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adverse events in Victorian hospitals « Previous | |Next »
September 23, 2007

I have referred to adverse events in Australia's public hospitals before as well as the culture of denial that exists within the medical administration and profession. We have another example from emergency care in Victorian hospitals.

Dr Andrew Buck, of the Monash Medical Centre, alleges that the shamefully chaotic state of Melbourne's hospital emergency departments is jeopardising patient safety, compromising doctors' mental health and leaving health-care agencies exposed to negligence law suits. He is actign as a whistle blower despite a regime of open disclosure being put in place in Victoria.

In a letter to the state's top health officials — sent to Health Minister Daniel Andrews and leaked to The Sunday Age — Dr Buck, a senior emergency registrar at Southern Health, says despite Monash Medical Centre buckling under record numbers of patients during the recent flu and gastro outbreaks, no extra staff were put on to help manage the crisis. Buck says:

When I came to work on Monday night all cubicles were full and there were 14 'likely admission' patients waiting to be seen and seven 'likely discharge' patients waiting, and some of these had been waiting up to eight hours to be seen.That night, even when an elderly woman suffered a cardiac arrest and died in the emergency department, there were "no extra staff put on to cope with the workload, and there was still no communication from my superiors … about risk management or bypass procedure".It left me with a real sense of hopelessness about any chance for improvement in our working conditions. If this didn't trigger action on behalf of management what would? A death in the waiting room? Multiple deaths? I was appalled that patients' lives are being put at risk, my workload and stress levels, and risk of negligence claims are allowed to escalate unchecked purely so that the hospital can receive a funding bonus.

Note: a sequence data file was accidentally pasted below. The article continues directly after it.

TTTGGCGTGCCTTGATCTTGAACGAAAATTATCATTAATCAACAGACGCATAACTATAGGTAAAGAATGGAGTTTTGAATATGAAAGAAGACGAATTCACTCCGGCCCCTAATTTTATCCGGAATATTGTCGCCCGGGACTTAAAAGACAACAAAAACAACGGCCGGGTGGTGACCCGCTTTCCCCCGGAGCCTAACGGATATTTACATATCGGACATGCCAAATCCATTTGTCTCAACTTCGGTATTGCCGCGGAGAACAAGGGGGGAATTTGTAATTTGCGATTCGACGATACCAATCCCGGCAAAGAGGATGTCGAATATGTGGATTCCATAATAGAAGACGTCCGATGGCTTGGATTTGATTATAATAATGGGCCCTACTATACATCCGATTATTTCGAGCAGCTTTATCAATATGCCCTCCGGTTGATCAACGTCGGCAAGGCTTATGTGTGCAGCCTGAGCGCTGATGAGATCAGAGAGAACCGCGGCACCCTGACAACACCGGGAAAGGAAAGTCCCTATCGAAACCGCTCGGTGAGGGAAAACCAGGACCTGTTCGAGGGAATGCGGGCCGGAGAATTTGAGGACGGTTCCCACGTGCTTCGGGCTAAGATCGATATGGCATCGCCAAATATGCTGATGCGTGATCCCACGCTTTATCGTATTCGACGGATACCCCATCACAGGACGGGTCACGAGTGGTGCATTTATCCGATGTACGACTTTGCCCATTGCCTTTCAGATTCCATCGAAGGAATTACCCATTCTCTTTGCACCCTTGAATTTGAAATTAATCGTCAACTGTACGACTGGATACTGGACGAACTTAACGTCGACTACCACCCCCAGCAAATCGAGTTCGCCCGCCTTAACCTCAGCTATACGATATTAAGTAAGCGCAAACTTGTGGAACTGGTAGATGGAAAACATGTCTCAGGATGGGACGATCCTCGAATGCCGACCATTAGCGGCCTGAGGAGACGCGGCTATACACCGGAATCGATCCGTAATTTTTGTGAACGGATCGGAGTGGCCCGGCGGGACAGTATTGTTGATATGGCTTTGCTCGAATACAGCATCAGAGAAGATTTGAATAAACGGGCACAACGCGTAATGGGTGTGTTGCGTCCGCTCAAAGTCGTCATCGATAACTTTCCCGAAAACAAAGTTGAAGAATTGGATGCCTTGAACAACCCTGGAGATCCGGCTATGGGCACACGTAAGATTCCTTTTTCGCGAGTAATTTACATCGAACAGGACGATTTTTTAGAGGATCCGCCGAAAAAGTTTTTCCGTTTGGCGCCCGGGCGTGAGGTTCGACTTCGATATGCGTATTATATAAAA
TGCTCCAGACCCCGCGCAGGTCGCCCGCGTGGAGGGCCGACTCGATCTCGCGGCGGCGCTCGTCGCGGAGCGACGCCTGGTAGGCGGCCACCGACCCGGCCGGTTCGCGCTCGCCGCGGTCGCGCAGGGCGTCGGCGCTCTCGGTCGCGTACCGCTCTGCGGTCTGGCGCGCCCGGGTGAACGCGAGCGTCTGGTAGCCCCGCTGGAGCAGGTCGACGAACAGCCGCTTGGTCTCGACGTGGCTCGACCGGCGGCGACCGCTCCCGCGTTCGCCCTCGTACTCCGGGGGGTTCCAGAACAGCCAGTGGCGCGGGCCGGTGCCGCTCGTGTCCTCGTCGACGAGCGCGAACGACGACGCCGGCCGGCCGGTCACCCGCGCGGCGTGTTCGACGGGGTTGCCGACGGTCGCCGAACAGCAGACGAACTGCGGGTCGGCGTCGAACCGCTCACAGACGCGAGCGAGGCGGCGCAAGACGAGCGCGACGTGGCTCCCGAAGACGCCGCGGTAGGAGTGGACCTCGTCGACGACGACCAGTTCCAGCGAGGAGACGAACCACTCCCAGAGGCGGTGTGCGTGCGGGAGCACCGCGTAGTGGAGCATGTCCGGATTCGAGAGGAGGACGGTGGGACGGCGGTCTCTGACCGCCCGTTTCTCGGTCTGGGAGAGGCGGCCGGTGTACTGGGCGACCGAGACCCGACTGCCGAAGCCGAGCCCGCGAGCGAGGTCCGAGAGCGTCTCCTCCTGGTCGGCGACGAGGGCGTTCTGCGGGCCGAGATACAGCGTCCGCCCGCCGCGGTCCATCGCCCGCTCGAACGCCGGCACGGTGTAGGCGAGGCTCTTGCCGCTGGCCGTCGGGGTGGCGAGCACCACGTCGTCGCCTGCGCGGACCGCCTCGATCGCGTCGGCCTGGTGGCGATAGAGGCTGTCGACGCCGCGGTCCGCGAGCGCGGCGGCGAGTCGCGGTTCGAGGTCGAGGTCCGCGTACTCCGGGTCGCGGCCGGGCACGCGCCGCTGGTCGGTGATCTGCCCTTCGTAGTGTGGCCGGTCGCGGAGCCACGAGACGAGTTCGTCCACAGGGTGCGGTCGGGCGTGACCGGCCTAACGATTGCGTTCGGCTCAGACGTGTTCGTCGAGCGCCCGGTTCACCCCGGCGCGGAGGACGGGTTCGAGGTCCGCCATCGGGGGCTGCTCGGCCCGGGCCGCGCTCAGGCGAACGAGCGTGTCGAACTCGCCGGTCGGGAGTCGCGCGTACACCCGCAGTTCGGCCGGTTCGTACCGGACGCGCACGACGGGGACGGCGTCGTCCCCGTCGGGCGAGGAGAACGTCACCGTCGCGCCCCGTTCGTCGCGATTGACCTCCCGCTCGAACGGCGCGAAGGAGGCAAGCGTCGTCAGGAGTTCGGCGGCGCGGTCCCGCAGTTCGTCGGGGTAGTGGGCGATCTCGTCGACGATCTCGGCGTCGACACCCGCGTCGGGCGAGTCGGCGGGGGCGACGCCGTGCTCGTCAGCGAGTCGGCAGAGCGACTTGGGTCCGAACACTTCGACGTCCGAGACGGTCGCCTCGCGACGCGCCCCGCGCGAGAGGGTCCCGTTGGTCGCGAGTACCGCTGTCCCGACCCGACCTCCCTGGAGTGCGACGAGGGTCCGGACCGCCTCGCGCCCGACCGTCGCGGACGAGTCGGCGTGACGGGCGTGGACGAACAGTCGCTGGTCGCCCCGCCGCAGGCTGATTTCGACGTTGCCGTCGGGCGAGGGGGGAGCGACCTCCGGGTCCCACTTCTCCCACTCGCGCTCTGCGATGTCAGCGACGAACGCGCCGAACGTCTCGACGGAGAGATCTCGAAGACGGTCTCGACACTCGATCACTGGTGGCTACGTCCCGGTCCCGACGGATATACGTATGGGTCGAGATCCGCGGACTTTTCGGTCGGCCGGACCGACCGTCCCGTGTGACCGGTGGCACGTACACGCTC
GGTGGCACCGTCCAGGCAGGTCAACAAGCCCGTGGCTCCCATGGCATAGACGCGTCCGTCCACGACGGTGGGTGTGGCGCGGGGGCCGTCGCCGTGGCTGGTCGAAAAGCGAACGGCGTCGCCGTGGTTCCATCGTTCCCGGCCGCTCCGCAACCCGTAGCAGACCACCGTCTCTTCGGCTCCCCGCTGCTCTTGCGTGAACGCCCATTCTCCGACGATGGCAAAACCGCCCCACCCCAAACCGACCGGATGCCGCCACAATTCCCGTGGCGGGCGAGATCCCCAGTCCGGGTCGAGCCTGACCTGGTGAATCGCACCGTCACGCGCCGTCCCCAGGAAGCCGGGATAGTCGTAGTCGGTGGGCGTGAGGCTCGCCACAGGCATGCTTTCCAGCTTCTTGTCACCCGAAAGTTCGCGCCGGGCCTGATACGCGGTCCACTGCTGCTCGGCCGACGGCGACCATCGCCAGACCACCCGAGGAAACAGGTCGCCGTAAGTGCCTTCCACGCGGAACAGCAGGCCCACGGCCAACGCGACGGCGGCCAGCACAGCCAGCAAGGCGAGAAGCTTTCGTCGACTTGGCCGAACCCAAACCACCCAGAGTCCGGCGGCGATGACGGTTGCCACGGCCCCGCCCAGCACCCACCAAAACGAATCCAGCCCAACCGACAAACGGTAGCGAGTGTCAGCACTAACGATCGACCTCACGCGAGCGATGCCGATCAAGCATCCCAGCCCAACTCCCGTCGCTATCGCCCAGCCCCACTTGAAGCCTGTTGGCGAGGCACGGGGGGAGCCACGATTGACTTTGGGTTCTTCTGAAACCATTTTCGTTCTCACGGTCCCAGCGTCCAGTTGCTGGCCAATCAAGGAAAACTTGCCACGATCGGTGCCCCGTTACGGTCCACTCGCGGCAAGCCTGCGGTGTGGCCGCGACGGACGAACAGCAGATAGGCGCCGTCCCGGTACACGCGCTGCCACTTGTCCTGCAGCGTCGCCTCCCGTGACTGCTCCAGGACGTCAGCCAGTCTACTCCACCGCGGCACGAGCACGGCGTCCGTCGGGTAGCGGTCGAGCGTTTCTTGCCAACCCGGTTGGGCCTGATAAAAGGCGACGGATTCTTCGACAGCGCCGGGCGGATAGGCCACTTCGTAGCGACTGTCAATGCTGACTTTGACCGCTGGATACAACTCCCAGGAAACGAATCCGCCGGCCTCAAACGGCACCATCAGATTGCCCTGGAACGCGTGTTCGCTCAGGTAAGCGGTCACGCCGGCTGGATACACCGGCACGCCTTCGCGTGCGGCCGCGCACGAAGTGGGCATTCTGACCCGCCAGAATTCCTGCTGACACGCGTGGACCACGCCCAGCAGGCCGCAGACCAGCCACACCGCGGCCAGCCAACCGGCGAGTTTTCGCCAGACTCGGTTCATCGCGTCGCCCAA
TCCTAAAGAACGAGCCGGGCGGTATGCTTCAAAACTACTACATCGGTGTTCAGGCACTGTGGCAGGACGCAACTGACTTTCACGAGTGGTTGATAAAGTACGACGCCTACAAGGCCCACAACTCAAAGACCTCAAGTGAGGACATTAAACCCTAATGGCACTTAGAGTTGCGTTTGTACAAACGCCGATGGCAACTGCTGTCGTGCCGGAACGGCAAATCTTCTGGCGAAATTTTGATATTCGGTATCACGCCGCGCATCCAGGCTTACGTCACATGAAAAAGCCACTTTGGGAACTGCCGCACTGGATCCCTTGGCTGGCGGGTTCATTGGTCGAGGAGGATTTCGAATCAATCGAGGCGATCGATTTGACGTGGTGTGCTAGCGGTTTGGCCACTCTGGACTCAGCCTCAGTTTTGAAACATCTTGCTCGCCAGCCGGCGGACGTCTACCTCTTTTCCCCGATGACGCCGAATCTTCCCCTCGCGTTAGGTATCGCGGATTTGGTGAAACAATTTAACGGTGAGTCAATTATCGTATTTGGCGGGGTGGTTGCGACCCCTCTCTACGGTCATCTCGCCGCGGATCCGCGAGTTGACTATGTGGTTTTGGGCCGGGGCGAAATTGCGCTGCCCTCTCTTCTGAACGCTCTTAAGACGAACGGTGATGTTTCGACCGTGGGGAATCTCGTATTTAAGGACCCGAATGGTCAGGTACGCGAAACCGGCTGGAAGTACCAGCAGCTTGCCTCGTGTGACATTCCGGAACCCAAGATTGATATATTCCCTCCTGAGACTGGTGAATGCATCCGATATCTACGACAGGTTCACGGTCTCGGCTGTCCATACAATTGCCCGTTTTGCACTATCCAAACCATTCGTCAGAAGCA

Dr Buck said that while he could comment only on his experiences of overcrowding and under-resourcing at Southern Health, he was "positive that this situation is being replicated" across town.

According to this Senate Report in 2000 by the Senate Community Affairs Committee there is little data on adverse events in Australia. The Report states that in 1994 the Quality in Australian Health Care Study (QAHCS) was commissioned by the then Commonwealth Department of Human Services and Health to determine the proportion of admissions associated with an adverse event (AE) in Australian hospitals. This was the first published study in Australia that attempted to identify quality of care problems in Australian hospitals and the Senate Report states that:

The QAHCS study found that 16.6 per cent of hospital admissions were associated with an adverse event and 51 per cent of the adverse events were considered preventable....While in 77.1 per cent of cases the disability had resolved within 12 months, in 13.7 per cent the disability was permanent and in 4.9 per cent the patient died. For the two categories of ‘death’ and ‘greater than 50 per cent permanent disability’, the proportion of high preventability were 70 per cent and 58 per cent respectively.

The Senate Committee considered the extent of adverse events disturbing. The implications in terms of preventable adverse outcomes and the use of health care resources are substantial, especially as the Quality in Australian Health Care study suggests that in up to half of all adverse events practical strategies may be available to prevent them.

| Posted by Gary Sauer-Thompson at 1:52 PM | | Comments (4)


it appears that patient safety is coming second to the hospital budget. So says Dr Harry Hemley, the Victorian vice-president of the AMA.

It would appear that Victoria’s rollout of the open disclosure standard commenced in February 2004, and is limited to six metropolitan and six regional health services as part of the pilot project.

It's off topic but I see that the Rudd ALP has done a backflip on the Medicare safety net, which covers 80 per cent of a person's out of pocket costs for non-hospital expenses. It now supports it after Julia Gillard had spent 3 years dismissing it as a sham that was inequitable and inherently flawed.

The Medicare Safety Net is inequitable to the extent that it's takeup has been disproportionately used by people in some of the country's wealthiest suburbs.

Hence we have a disparity of health services between wealthy and poorer areas.

However, the ALP policy to set up GP superclinics is designed to alleviate that disparity.